Wednesday, December 1, 2010

Julian Assange, defending our democracies (despite their owners' wishes)

Julian Assange, defending our democracies (despite their owners' wishes) - Charlie's Diary:

Julian Assange. Image via CNN.

Wikileaks is not attacking the US government; rather, it's acting to degrade the ability of pressure groups to manipulate the US government to their own ends. Those who benefit the most from their ability to manipulate the State Department are the most angry about this: autocratic middle eastern leaders, authoritarian right-wing politicians, royalty, corporate cartels. Those of us who are scratching our heads and going 'huh?' about the significance of Muammar Ghadaffi's botox habit are missing the point: it's not about the content, but about the implication that the powerful can no longer count on their ability to lie to the public without being called on it.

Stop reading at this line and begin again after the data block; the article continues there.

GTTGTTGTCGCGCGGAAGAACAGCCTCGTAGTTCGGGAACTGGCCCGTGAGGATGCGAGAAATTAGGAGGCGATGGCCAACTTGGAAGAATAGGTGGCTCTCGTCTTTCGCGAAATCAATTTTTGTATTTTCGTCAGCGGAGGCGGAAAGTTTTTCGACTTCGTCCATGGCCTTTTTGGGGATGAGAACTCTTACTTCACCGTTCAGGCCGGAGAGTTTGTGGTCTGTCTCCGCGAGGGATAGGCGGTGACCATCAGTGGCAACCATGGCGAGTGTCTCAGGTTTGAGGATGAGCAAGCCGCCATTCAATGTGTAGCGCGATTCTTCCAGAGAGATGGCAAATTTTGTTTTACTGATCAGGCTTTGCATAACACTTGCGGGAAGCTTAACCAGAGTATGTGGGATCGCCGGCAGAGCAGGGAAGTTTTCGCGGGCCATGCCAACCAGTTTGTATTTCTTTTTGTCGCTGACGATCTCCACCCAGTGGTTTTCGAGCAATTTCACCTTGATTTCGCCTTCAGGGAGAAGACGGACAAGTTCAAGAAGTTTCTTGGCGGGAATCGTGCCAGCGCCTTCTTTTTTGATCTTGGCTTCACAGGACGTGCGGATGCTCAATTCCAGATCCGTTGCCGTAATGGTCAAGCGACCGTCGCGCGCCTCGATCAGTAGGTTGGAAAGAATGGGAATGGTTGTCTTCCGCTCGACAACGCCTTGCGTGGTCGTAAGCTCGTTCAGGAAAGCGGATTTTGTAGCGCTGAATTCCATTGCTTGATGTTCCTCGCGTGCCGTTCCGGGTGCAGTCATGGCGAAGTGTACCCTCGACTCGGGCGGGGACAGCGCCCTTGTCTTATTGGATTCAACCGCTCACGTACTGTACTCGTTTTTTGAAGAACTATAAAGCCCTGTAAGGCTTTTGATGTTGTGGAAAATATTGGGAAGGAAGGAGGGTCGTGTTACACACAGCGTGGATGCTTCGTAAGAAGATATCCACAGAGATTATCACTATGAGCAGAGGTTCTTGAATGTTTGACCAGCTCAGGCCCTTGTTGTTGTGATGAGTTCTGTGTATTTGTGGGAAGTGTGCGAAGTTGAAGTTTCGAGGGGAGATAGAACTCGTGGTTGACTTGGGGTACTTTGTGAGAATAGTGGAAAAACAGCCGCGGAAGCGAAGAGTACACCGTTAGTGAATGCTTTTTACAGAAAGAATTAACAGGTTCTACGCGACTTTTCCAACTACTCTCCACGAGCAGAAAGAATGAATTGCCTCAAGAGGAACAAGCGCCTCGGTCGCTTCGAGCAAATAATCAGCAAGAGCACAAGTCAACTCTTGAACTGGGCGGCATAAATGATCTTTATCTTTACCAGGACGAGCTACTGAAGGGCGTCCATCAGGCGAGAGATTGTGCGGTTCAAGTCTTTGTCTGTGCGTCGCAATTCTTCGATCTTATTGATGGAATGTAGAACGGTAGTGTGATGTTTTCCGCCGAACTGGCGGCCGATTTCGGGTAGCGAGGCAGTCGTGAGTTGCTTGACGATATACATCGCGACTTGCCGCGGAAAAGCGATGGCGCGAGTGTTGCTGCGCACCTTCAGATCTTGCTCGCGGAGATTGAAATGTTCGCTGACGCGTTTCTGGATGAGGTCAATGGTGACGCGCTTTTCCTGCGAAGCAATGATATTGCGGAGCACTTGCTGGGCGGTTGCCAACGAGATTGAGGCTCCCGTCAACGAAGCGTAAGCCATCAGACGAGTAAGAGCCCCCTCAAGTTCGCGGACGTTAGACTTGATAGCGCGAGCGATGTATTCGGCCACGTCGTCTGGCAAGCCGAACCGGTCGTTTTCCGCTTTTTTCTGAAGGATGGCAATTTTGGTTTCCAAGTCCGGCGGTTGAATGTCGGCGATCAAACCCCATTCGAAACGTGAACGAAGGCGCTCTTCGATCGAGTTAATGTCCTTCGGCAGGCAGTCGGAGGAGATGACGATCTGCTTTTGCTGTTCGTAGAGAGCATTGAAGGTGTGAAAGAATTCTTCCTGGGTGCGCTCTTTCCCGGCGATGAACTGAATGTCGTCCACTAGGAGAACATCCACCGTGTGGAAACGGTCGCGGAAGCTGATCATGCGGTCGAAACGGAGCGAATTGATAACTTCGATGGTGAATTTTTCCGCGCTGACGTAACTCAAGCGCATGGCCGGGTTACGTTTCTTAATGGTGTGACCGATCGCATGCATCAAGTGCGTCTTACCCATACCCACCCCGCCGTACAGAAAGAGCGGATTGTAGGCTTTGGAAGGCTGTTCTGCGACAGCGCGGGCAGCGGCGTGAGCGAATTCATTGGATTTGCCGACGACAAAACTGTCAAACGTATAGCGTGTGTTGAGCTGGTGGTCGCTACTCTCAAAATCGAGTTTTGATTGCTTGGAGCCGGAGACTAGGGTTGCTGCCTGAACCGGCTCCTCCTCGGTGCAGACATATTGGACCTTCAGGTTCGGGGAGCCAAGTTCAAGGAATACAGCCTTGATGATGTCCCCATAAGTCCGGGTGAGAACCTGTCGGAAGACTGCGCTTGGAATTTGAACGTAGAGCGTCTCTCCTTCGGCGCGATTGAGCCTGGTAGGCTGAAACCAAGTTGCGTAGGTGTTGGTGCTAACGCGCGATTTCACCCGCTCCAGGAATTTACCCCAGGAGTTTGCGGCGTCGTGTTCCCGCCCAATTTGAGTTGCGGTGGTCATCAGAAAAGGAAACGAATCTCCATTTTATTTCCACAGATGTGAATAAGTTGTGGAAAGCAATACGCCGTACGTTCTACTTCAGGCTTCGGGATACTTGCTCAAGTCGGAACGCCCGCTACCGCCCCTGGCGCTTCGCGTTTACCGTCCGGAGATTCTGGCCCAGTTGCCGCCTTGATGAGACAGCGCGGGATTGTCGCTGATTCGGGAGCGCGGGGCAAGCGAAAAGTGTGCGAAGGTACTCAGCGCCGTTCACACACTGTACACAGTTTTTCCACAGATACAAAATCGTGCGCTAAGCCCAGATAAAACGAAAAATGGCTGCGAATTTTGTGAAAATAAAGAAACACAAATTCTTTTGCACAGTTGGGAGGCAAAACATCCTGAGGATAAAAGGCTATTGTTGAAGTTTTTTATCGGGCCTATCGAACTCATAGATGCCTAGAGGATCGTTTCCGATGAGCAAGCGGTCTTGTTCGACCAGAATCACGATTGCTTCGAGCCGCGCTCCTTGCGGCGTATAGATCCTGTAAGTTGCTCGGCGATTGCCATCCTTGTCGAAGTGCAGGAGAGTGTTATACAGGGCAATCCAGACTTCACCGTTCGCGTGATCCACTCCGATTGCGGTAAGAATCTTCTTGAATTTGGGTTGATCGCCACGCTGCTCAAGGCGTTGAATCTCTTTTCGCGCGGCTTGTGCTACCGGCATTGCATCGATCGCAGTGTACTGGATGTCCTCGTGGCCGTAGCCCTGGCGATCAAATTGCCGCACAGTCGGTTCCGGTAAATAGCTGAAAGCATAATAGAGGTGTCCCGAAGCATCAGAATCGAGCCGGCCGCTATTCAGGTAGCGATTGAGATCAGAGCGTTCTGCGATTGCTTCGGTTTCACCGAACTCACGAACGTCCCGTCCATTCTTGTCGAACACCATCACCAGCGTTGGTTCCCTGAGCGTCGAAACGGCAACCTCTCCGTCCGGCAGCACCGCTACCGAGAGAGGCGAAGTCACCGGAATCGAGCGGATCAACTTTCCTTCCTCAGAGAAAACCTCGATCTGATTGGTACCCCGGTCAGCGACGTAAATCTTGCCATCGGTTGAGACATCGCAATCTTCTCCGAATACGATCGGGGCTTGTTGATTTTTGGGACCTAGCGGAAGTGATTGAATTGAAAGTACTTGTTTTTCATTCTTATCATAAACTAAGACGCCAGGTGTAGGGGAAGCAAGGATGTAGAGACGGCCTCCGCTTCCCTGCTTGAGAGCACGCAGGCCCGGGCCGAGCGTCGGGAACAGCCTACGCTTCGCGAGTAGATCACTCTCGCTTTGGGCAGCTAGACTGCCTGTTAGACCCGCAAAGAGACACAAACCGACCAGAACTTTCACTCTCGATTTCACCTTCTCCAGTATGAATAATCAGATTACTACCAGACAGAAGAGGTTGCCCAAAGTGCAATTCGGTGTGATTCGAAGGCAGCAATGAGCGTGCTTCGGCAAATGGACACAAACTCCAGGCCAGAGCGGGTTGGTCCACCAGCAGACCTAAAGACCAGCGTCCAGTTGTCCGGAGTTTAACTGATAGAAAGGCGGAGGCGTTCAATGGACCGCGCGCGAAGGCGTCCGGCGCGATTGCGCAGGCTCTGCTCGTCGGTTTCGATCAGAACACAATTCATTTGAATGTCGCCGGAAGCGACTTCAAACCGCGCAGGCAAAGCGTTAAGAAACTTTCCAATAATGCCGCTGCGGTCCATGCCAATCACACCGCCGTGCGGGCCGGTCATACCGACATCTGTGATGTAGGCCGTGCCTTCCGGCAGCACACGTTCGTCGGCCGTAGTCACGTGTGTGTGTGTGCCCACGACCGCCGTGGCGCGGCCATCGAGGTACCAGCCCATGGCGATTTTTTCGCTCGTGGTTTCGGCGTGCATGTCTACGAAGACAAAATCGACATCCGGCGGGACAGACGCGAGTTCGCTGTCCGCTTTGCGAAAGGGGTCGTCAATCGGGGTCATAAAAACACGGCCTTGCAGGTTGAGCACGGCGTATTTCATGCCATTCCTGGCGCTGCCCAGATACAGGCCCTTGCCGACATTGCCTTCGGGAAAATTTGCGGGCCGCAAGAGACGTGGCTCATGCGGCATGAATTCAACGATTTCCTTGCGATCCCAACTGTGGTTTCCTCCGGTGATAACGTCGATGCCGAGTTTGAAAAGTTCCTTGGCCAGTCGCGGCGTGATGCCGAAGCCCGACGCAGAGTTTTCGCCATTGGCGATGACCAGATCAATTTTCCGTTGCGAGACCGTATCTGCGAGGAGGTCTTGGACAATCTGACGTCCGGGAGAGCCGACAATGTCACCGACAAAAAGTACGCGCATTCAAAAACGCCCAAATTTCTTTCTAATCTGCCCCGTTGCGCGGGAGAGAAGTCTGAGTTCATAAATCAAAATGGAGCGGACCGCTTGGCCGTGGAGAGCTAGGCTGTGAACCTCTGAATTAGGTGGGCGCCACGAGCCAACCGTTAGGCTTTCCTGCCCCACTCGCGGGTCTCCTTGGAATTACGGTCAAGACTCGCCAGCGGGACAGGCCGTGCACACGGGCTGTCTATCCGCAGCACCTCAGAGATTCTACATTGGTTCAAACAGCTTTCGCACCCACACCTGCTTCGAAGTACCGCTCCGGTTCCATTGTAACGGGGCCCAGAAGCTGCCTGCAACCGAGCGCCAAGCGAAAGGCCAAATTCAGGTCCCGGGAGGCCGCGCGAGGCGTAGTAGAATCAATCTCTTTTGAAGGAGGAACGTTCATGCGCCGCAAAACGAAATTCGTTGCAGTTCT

If Charlie's not careful, Sarah Palin, Bill O'Reilly, the Clintons, et al.will extend their fatwa to him.

A buddy of mine on f-book made an interesting point last night that I didn't have time to chew over as we were preparing out emergency (and thankfully not needed) tornado shelter ... diplomacy has always depended on secrecy and there is a substantive difference between leaking diplomatic as opposed to military or commercial secrets. My friend's concern, if I recall and understood correctly, was that this might drive diplomatic secrecy in exactly the wrong direction from the perspective of those advocating transparency and accountability.  Where secrecy with regard to say nuclear reactor development may be more of a hindrance than a help (see the Chomsky link in my post from last night), secrecy plays a different role in diplomacy, making it possible for diplomacy to proceed. Food for thought. 

Via Gerry Canavan.
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